Programs Tue 6.2.2015

Apply Now to Win a Panavision Grant! “The camera just kept going.”—Day Out of Days DP Denise Milford


Just eight days left until the LA Film Fest kicks off—and just nine days left to apply for Film Independent’s Panavision Grant! In celebration of both, we spoke to Denise Milford, cinematographer for Day Out of Days, the film by writer-director and Spirit Award Nominee Zoe Cassavetes which won the Panavision Grant in the spring of last year and will premiere in the Film Fest’s LA Muse section later this month. We talked to Milford about shooting in LA, the challenges facing women in the industry and working with the Alexa camera from the Panavision Grant.

“I think [LAFF] is the perfect venue for our film,” Milford said, “which was shot in LA and is all about the whole environment of being in the movie business here.” Day Out of Days depicts one day in the life of an aging film actress clinging to relevance in youth-obsessed Hollywood. Milford, a born-and-raised Angeleno, was thrilled to shoot in her hometown: “Our film definitely did [capture the spirit of LA] and utilized all these kind of quintessential LA locations, and other ones that aren’t so, which I think is really cool,” she said. “And the light here is so beautiful—you can just really work it,” she added.

Milford met Cassavetes about three years ago. “We got along famously well,” she recalled, “We were finishing each other’s sentences by our second day of meeting each other. I was thrilled at the idea of working with her.” Cassavetes assembled an overwhelmingly female team to make Day Out of Days: in addition to herself and Milford, she co-wrote the script with the film’s star, Alexia Landeau, and co-produced with Film Independent Fellows Kate Roughan (Producing Lab 2005) and Gina Kwon (Fast Track 2007). “We’re all very determined women,” Milford said of the crew. “We all were very much in sync. It made it almost effortless. The army of women!” She laughed. “It really was that. If anything came up, it was never, ‘No, we can’t do that.’ It was just, ‘We’ll find a solution.’ And we did, and we just forged ahead.”

The appalling gender bias in the film industry is no secret, and that goes for cinematographers, too: of all the DPs of the 250 highest-grossing films of 2014, only 5% were women. “There are definitely challenges out there for women in the field,” Milford admitted. “[People ask me], ‘oh, can you hold a camera? Are you strong enough?’ And what am I supposed to say? I mean, seriously! I don’t think, ‘oh gosh, I’m a woman, I can’t do that’—that’s just never been part of my vocabulary, truly. And to hear it can be quite shocking.”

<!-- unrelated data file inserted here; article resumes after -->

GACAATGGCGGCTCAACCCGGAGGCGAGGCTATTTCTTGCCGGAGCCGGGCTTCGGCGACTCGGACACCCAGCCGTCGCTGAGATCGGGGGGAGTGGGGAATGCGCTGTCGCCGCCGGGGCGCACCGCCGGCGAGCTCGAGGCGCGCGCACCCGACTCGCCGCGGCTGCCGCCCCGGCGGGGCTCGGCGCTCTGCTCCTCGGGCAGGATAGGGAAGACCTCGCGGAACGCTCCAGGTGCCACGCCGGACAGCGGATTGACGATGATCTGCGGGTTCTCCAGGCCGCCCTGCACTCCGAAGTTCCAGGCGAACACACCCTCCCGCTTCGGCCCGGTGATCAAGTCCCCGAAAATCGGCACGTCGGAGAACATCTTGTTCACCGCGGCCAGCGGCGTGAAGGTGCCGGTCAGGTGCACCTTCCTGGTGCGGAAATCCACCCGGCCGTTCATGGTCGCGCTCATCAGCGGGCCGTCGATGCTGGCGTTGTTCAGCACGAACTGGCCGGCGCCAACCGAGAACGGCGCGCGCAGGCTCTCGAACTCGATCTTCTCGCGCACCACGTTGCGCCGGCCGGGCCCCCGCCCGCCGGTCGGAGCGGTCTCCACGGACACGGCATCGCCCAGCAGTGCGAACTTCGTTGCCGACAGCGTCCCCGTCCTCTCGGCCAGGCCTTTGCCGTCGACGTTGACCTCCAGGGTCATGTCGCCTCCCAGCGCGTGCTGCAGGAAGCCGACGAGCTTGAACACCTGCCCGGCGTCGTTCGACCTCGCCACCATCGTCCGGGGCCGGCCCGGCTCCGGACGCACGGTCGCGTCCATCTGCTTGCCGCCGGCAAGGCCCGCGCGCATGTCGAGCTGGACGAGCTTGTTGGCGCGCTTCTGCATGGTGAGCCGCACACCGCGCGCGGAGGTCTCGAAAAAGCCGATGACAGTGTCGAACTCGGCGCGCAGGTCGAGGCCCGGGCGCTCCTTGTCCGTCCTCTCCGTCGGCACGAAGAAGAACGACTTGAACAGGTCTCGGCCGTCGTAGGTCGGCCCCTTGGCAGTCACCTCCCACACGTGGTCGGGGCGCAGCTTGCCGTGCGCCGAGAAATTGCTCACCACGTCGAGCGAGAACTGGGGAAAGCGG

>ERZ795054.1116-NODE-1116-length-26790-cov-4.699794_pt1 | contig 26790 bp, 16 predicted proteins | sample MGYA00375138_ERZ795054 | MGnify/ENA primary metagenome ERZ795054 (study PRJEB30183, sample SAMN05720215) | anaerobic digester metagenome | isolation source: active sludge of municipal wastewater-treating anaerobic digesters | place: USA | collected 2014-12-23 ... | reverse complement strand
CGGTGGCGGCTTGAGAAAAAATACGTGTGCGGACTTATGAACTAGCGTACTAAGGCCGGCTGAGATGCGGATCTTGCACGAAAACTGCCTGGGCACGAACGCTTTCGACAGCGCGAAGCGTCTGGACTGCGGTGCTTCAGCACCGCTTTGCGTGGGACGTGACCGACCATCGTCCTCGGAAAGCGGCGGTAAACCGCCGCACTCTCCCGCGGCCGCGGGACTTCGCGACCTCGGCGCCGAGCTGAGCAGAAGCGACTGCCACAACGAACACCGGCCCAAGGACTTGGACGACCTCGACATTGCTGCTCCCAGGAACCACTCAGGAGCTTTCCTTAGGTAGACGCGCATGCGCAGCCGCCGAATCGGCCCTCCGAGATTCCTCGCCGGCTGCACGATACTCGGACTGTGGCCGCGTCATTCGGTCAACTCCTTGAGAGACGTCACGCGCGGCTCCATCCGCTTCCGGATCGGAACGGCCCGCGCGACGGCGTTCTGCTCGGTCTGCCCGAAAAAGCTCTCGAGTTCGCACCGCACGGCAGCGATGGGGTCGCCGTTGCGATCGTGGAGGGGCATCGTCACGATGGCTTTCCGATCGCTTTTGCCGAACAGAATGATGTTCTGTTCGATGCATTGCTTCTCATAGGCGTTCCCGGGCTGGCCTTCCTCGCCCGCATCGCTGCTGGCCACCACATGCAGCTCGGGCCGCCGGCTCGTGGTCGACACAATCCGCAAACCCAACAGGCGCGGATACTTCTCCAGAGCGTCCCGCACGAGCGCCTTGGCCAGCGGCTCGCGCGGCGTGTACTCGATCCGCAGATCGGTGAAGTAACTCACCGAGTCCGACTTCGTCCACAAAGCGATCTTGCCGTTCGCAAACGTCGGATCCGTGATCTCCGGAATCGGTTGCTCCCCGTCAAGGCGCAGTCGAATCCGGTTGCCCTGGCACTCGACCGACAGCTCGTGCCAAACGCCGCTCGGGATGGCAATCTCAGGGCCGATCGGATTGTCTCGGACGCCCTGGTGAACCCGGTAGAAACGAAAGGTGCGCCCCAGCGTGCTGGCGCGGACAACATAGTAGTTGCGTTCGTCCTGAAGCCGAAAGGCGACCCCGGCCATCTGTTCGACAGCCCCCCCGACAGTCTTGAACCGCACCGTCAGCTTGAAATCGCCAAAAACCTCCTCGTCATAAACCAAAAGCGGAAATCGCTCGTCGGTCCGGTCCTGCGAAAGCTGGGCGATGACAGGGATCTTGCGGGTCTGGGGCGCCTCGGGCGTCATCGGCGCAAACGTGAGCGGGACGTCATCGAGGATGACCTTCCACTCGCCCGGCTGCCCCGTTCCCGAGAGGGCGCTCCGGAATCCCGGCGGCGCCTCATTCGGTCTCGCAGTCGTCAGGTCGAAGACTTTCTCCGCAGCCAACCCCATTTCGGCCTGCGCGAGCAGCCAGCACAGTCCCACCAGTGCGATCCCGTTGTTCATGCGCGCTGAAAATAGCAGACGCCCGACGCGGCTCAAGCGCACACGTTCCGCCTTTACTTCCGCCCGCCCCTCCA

“In my experience, honestly, I’ve always been chosen to do a job based on my talent and my ability, and it’s never been really an issue,” she said, “[though] I’m sure there are jobs that I have no idea about, or shoots that I was never considered for because of that, but I don’t know. Also, it isn’t a male vs. female thing. It’s not men that are all saying, ‘Oh, she can’t do it’—it goes both ways, and sometimes women can be just as repressive as men can. It’s a very insidious belief across genders”—which makes Day Out of Days that much more important, not just as a film made by women, but as a film about being a woman in the industry. “It’s a story that needs to be told, definitely,” Milford said, “in this industry and especially in this day and age.”

The shoot lasted about 23 days last spring, with some additional photography later in the year. “I wouldn’t say we breezed through it, but we kept on schedule,” Milford recalled—particularly impressive on a microbudget. “You get all hands on deck and it’s pretty amazing what you can accomplish.” She attributes some of the shoot’s success to the Film Independent Panavision Grant, which loans its winning filmmaker a camera package. Before getting the grant, Milford and Cassavetes were having no luck tracking down a camera in the middle of pilot season. “I honestly don’t think we could have done it without it,” she admitted. “I was very adamant about wanting to shoot it on the Alexa—I am a huge fan. It’s a total workhorse. Some of the days we shot, some of those over 100-degree heat wave days, the camera just kept going where other ones would have definitely overheated. The whole package was awesome.”

From this point, Milford just can’t wait for people to see the movie. “That’s the most important thing,” she said, “that they see it and they, hopefully, get a glimpse into this aspect of an actress of a certain age in this industry, and hopefully it will give them some insight. I just want people to see it! There’s a lot of love and hard work went into the film. It would just be nice if people got up there, and [it would] maybe change some people’s opinions.”

Mary Sollosi / Film Independent Blogger